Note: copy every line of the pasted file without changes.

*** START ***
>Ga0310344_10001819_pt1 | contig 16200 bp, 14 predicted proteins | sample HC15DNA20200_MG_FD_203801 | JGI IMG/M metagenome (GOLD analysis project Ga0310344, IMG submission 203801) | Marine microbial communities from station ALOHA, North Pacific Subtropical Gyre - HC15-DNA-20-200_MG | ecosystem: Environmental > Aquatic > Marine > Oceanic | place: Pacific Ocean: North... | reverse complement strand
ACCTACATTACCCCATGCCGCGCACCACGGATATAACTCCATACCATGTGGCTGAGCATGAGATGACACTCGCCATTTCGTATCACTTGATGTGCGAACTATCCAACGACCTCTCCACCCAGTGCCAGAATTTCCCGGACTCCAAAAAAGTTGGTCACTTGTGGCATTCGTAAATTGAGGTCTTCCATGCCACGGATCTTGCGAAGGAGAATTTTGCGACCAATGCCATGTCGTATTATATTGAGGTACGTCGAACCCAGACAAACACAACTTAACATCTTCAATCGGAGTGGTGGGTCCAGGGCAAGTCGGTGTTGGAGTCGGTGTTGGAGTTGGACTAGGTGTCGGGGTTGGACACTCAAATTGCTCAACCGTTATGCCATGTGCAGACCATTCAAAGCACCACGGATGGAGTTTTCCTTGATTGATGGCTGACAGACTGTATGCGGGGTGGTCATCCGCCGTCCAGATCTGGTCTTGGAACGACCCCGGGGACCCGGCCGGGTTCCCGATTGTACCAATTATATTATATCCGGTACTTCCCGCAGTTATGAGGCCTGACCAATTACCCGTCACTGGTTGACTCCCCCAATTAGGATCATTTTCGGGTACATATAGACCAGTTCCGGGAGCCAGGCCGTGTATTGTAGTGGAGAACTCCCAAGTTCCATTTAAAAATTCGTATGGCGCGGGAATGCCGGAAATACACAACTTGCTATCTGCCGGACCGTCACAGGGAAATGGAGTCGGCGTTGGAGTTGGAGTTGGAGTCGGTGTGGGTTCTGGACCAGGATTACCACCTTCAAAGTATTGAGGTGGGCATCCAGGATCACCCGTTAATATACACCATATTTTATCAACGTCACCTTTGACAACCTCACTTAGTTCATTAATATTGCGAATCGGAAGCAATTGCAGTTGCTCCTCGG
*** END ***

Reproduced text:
>Ga0310344_10001819_pt1 | contig 16200 bp, 14 predicted proteins | sample HC15DNA20200_MG_FD_203801 | JGI IMG/M metagenome (GOLD analysis project Ga0310344, IMG submission 203801) | Marine microbial communities from station ALOHA, North Pacific Subtropical Gyre - HC15-DNA-20-200_MG | ecosystem: Environmental > Aquatic > Marine > Oceanic | place: Pacific Ocean: North... | reverse complement strand
ACCTACATTACCCCATGCCGCGCACCACGGATATAACTCCATACCATGTGGCTGAGCATGAGATGACACTCGCCATTTCGTATCACTTGATGTGCGAACTATCCAACGACCTCTCCACCCAGTGCCAGAATTTCCCGGACTCCAAAAAAGTTGGTCACTTGTGGCATTCGTAAATTGAGGTCTTCCATGCCACGGATCTTGCGAAGGAGAATTTTGCGACCAATGCCATGTCGTATTATATTGAGGTACGTCGAACCCAGACAAACACAACTTAACATCTTCAATCGGAGTGGTGGGTCCAGGGCAAGTCGGTGTTGGAGTCGGTGTTGGAGTTGGACTAGGTGTCGGGGTTGGACACTCAAATTGCTCAACCGTTATGCCATGTGCAGACCATTCAAAGCACCACGGATGGAGTTTTCCTTGATTGATGGCTGACAGACTGTATGCGGGGTGGTCATCCGCCGTCCAGATCTGGTCTTGGAACGACCCCGGGGACCCGGCCGGGTTCCCGATTGTACCAATTATATTATATCCGGTACTTCCCGCAGTTATGAGGCCTGACCAATTACCCGTCACTGGTTGACTCCCCCAATTAGGATCATTTTCGGGTACATATAGACCAGTTCCGGGAGCCAGGCCGTGTATTGTAGTGGAGAACTCCCAAGTTCCATTTAAAAATTCGTATGGCGCGGGAATGCCGGAAATACACAACTTGCTATCTGCCGGACCGTCACAGGGAAATGGAGTCGGCGTTGGAGTTGGAGTTGGAGTCGGTGTGGGTTCTGGACCAGGATTACCACCTTCAAAGTATTGAGGTGGGCATCCAGGATCACCCGTTAATATACACCATATTTTATCAACGTCACCTTTGACAACCTCACTTAGTTCATTAATATTGCGAATCGGAAGCAATTGCAGTTGCTCCTCGG